Is it a coincidence that Miley's VMA performance coincided with Oxford Dictionary Online's addition of "twerk" to its collection? It seems that dictionaries are trying to make themselves relevent in an online world, but I wonder what new additions like "twerk," "phablet," and "srsly" are really contributing.
The Atlantic recently looked into the words that were added to the dictionary in the '90s. For every "geek" and "icon", there is an obsolete "mouse potato" and "infobahn." The dictionary did not help preserve the latter words; they are now only funny memories of a past that was squinting into a technology-filled future.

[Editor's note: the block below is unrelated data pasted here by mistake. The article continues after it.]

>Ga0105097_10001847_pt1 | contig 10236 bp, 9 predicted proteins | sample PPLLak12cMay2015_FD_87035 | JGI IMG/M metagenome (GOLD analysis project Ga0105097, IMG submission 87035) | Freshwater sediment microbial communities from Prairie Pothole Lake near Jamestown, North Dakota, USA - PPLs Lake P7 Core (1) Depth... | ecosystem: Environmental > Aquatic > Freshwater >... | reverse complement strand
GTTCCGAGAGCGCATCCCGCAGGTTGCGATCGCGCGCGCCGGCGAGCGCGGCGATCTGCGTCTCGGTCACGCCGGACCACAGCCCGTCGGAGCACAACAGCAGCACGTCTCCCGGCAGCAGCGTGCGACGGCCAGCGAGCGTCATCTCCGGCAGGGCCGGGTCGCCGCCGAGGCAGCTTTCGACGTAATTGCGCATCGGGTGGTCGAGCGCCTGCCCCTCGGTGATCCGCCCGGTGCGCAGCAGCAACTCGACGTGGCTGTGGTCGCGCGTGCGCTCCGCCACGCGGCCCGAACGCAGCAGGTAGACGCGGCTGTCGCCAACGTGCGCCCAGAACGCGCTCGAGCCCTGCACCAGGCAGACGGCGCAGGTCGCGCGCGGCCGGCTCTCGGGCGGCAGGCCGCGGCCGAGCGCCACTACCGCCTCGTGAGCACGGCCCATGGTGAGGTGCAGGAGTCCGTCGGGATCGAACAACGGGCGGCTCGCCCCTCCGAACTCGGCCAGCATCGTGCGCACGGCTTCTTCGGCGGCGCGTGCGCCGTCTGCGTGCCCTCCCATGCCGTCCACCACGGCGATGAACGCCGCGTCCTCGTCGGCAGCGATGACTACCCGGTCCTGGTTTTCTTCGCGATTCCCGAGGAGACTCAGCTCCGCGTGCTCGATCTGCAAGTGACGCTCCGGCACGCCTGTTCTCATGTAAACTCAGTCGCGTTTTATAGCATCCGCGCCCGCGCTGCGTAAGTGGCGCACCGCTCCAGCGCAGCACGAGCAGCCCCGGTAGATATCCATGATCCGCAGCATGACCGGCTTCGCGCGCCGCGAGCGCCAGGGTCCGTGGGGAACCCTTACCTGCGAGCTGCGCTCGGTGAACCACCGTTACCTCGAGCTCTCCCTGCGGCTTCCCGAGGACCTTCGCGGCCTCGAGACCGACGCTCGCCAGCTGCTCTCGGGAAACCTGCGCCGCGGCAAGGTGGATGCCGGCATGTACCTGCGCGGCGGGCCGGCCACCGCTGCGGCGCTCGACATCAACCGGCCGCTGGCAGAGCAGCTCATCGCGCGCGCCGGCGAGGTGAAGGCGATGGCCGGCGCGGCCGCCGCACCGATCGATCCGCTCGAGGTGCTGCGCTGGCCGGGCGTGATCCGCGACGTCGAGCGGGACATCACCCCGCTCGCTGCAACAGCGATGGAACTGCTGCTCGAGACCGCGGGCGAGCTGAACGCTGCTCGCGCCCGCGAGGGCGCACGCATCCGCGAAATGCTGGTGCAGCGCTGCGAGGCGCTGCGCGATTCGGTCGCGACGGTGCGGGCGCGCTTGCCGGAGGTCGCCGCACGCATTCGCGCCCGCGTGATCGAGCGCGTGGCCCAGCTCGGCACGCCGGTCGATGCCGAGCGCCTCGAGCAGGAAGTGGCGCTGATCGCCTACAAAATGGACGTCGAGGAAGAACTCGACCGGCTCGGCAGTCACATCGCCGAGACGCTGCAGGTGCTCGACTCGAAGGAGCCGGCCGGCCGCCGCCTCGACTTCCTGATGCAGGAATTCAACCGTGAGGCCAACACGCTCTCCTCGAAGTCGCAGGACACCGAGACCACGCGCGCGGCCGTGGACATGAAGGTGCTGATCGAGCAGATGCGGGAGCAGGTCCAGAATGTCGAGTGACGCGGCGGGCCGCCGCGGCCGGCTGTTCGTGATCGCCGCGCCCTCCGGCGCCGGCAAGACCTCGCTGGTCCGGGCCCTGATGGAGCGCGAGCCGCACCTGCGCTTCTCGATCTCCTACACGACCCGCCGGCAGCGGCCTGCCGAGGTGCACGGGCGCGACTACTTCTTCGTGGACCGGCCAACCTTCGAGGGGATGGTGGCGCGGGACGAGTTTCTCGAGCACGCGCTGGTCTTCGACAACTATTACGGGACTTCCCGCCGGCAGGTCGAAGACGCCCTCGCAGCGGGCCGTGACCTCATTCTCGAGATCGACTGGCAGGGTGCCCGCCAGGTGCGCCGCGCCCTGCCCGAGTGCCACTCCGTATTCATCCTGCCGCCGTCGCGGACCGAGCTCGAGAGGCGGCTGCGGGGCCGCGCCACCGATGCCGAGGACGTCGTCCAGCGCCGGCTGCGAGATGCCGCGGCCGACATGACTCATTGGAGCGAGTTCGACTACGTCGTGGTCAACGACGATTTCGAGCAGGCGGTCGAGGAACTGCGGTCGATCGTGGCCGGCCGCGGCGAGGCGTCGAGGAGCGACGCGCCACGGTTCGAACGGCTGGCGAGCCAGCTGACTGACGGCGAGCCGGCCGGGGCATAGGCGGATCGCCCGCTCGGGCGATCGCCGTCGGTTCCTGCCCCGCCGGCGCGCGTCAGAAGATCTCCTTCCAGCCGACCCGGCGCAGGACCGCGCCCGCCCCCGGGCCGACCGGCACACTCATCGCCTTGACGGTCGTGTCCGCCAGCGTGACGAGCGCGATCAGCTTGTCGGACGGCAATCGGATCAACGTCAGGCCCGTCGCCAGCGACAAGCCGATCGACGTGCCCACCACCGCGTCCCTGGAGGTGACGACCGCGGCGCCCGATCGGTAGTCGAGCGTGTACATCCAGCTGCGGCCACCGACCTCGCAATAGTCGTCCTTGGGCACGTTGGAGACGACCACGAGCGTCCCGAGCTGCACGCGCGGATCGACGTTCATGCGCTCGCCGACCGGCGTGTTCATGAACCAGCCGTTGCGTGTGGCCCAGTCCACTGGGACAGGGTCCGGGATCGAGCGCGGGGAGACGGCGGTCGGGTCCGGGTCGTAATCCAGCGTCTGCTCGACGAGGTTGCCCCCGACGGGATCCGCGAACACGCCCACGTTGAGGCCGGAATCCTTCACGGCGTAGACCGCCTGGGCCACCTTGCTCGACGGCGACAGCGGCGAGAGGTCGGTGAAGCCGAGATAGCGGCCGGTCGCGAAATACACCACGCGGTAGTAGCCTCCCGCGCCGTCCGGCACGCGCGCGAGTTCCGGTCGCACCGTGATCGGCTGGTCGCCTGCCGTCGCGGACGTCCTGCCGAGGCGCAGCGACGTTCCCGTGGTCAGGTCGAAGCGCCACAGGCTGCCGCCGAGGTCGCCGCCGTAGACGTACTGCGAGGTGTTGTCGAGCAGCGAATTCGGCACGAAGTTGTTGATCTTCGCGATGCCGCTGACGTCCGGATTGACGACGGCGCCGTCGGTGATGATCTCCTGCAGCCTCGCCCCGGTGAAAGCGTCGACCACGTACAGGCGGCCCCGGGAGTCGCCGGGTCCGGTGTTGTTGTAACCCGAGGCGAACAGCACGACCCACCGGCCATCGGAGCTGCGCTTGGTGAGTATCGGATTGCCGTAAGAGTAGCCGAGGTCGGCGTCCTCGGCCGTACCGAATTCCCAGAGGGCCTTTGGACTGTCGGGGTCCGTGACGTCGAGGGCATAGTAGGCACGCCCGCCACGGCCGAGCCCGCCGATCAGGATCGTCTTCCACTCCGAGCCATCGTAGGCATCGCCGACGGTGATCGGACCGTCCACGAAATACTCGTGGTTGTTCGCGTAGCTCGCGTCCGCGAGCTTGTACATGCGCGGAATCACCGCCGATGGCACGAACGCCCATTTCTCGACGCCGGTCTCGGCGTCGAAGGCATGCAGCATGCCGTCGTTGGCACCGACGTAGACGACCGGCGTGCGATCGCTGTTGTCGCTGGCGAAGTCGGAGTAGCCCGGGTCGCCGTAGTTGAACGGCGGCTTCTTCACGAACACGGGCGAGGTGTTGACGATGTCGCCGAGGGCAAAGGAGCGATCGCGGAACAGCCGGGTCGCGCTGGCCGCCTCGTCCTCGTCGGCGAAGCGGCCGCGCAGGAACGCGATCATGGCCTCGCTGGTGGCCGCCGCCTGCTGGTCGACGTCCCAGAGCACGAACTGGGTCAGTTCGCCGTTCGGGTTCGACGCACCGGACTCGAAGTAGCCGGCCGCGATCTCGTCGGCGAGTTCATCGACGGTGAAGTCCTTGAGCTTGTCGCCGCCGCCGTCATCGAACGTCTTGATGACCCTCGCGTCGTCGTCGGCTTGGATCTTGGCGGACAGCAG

What distinguishes a traditional dictionary from more colloquial internet references, such as Urban Dictionary? It has traditionally been a matter of authority–the dictionary knows about real English. It knows less about slang and acronyms. Of course, certain slang does withstand the test of time, but I don't think twerk has proven itself yet. And the dictionary's choices seem arbitrary. It may now have "TL;DR" and "derp," but it doesn't have "upvote" and "LMFAO." It's not the dictionary's job to be hip, and it makes it seem even stuffier when it tries to be.